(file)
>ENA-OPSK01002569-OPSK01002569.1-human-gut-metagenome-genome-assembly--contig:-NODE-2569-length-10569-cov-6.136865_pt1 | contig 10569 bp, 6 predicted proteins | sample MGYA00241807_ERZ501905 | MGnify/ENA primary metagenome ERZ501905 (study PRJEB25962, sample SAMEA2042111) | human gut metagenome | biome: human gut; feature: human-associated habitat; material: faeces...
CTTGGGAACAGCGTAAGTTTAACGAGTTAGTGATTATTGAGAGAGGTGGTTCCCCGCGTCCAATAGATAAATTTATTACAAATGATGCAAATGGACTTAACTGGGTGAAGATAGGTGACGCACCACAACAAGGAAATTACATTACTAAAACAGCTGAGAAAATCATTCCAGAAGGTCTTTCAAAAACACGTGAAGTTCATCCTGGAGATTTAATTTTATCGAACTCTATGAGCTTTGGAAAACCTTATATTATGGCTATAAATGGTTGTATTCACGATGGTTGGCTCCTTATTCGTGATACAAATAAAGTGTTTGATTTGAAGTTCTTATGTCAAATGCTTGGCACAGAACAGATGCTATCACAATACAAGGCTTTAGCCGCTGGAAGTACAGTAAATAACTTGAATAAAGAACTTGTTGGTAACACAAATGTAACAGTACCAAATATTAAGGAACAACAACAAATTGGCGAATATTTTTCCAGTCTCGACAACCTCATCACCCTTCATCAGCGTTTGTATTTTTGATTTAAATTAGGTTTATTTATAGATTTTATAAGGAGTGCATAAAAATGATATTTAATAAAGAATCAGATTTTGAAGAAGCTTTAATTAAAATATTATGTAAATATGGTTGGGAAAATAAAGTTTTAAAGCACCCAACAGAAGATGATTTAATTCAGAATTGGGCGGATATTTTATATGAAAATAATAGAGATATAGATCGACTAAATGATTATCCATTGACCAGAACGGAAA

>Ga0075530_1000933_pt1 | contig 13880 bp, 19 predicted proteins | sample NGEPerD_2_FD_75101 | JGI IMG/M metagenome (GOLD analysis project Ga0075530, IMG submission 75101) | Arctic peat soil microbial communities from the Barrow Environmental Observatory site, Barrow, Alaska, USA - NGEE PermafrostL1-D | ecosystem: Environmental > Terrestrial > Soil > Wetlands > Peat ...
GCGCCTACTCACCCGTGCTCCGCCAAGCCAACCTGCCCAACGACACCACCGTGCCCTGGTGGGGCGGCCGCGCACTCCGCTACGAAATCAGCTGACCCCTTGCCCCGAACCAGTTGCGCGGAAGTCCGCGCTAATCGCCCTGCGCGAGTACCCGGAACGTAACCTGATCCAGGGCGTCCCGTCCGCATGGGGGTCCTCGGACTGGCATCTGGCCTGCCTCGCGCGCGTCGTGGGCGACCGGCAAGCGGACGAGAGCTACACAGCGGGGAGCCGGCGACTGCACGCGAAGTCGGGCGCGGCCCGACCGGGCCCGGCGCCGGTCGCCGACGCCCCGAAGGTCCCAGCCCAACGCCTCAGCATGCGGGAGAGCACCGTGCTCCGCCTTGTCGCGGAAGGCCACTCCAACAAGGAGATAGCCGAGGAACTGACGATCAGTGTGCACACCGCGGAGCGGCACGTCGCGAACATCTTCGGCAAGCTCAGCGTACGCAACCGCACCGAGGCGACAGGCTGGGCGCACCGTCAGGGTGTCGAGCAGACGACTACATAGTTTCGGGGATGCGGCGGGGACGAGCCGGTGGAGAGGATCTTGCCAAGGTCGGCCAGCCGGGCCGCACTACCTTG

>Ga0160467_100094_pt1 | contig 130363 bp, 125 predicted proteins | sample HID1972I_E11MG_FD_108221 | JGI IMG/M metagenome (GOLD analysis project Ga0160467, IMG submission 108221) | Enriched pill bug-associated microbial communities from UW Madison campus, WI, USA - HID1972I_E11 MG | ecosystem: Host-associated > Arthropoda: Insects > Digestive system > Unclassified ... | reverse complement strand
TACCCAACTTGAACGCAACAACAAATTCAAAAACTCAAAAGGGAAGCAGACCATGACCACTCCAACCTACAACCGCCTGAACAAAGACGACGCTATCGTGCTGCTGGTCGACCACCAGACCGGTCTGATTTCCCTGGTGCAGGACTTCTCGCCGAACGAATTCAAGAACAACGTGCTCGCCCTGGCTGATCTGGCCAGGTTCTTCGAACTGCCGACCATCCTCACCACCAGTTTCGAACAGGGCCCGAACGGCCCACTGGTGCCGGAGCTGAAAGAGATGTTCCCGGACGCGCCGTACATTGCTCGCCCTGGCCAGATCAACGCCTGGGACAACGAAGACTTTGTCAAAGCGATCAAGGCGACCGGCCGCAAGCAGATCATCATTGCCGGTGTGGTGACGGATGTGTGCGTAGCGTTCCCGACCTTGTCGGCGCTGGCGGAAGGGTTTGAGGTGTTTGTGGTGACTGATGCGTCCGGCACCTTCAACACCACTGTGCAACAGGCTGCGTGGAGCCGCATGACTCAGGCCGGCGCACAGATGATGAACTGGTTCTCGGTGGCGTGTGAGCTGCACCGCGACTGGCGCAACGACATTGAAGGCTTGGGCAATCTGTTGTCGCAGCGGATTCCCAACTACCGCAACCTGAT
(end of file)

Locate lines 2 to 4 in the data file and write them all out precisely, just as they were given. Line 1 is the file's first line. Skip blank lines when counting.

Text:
CTTGGGAACAGCGTAAGTTTAACGAGTTAGTGATTATTGAGAGAGGTGGTTCCCCGCGTCCAATAGATAAATTTATTACAAATGATGCAAATGGACTTAACTGGGTGAAGATAGGTGACGCACCACAACAAGGAAATTACATTACTAAAACAGCTGAGAAAATCATTCCAGAAGGTCTTTCAAAAACACGTGAAGTTCATCCTGGAGATTTAATTTTATCGAACTCTATGAGCTTTGGAAAACCTTATATTATGGCTATAAATGGTTGTATTCACGATGGTTGGCTCCTTATTCGTGATACAAATAAAGTGTTTGATTTGAAGTTCTTATGTCAAATGCTTGGCACAGAACAGATGCTATCACAATACAAGGCTTTAGCCGCTGGAAGTACAGTAAATAACTTGAATAAAGAACTTGTTGGTAACACAAATGTAACAGTACCAAATATTAAGGAACAACAACAAATTGGCGAATATTTTTCCAGTCTCGACAACCTCATCACCCTTCATCAGCGTTTGTATTTTTGATTTAAATTAGGTTTATTTATAGATTTTATAAGGAGTGCATAAAAATGATATTTAATAAAGAATCAGATTTTGAAGAAGCTTTAATTAAAATATTATGTAAATATGGTTGGGAAAATAAAGTTTTAAAGCACCCAACAGAAGATGATTTAATTCAGAATTGGGCGGATATTTTATATGAAAATAATAGAGATATAGATCGACTAAATGATTATCCATTGACCAGAACGGAAA

>Ga0075530_1000933_pt1 | contig 13880 bp, 19 predicted proteins | sample NGEPerD_2_FD_75101 | JGI IMG/M metagenome (GOLD analysis project Ga0075530, IMG submission 75101) | Arctic peat soil microbial communities from the Barrow Environmental Observatory site, Barrow, Alaska, USA - NGEE PermafrostL1-D | ecosystem: Environmental > Terrestrial > Soil > Wetlands > Peat ...
GCGCCTACTCACCCGTGCTCCGCCAAGCCAACCTGCCCAACGACACCACCGTGCCCTGGTGGGGCGGCCGCGCACTCCGCTACGAAATCAGCTGACCCCTTGCCCCGAACCAGTTGCGCGGAAGTCCGCGCTAATCGCCCTGCGCGAGTACCCGGAACGTAACCTGATCCAGGGCGTCCCGTCCGCATGGGGGTCCTCGGACTGGCATCTGGCCTGCCTCGCGCGCGTCGTGGGCGACCGGCAAGCGGACGAGAGCTACACAGCGGGGAGCCGGCGACTGCACGCGAAGTCGGGCGCGGCCCGACCGGGCCCGGCGCCGGTCGCCGACGCCCCGAAGGTCCCAGCCCAACGCCTCAGCATGCGGGAGAGCACCGTGCTCCGCCTTGTCGCGGAAGGCCACTCCAACAAGGAGATAGCCGAGGAACTGACGATCAGTGTGCACACCGCGGAGCGGCACGTCGCGAACATCTTCGGCAAGCTCAGCGTACGCAACCGCACCGAGGCGACAGGCTGGGCGCACCGTCAGGGTGTCGAGCAGACGACTACATAGTTTCGGGGATGCGGCGGGGACGAGCCGGTGGAGAGGATCTTGCCAAGGTCGGCCAGCCGGGCCGCACTACCTTG